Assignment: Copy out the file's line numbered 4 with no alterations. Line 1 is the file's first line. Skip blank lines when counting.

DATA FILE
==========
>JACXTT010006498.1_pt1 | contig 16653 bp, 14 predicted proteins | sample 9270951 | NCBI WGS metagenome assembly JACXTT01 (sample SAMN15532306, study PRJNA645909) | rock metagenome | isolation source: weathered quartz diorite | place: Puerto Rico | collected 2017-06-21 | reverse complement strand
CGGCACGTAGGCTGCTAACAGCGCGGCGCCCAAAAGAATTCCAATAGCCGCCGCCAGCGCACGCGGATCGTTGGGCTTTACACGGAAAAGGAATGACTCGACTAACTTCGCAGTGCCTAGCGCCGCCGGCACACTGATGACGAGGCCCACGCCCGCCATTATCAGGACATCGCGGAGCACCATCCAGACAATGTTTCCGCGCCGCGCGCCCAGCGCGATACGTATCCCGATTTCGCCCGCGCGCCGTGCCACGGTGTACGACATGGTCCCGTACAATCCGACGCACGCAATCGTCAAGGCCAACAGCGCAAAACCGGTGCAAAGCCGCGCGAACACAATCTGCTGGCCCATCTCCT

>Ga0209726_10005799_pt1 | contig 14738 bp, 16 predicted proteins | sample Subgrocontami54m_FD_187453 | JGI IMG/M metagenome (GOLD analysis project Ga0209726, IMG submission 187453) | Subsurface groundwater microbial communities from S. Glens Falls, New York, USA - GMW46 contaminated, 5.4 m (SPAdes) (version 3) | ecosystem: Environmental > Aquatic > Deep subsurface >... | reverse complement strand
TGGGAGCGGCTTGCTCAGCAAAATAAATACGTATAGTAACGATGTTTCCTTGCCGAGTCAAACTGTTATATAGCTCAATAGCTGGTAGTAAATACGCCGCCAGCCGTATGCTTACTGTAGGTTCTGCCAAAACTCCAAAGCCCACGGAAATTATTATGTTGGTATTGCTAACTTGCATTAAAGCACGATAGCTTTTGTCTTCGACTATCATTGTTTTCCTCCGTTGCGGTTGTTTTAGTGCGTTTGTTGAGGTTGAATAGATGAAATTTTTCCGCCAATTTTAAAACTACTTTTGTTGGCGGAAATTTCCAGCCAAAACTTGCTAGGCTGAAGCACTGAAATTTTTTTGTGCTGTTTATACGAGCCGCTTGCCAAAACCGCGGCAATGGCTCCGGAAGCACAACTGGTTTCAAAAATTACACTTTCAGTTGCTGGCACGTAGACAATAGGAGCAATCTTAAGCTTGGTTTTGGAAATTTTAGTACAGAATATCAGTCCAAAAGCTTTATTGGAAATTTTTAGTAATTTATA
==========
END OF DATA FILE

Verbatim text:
TGGGAGCGGCTTGCTCAGCAAAATAAATACGTATAGTAACGATGTTTCCTTGCCGAGTCAAACTGTTATATAGCTCAATAGCTGGTAGTAAATACGCCGCCAGCCGTATGCTTACTGTAGGTTCTGCCAAAACTCCAAAGCCCACGGAAATTATTATGTTGGTATTGCTAACTTGCATTAAAGCACGATAGCTTTTGTCTTCGACTATCATTGTTTTCCTCCGTTGCGGTTGTTTTAGTGCGTTTGTTGAGGTTGAATAGATGAAATTTTTCCGCCAATTTTAAAACTACTTTTGTTGGCGGAAATTTCCAGCCAAAACTTGCTAGGCTGAAGCACTGAAATTTTTTTGTGCTGTTTATACGAGCCGCTTGCCAAAACCGCGGCAATGGCTCCGGAAGCACAACTGGTTTCAAAAATTACACTTTCAGTTGCTGGCACGTAGACAATAGGAGCAATCTTAAGCTTGGTTTTGGAAATTTTAGTACAGAATATCAGTCCAAAAGCTTTATTGGAAATTTTTAGTAATTTATA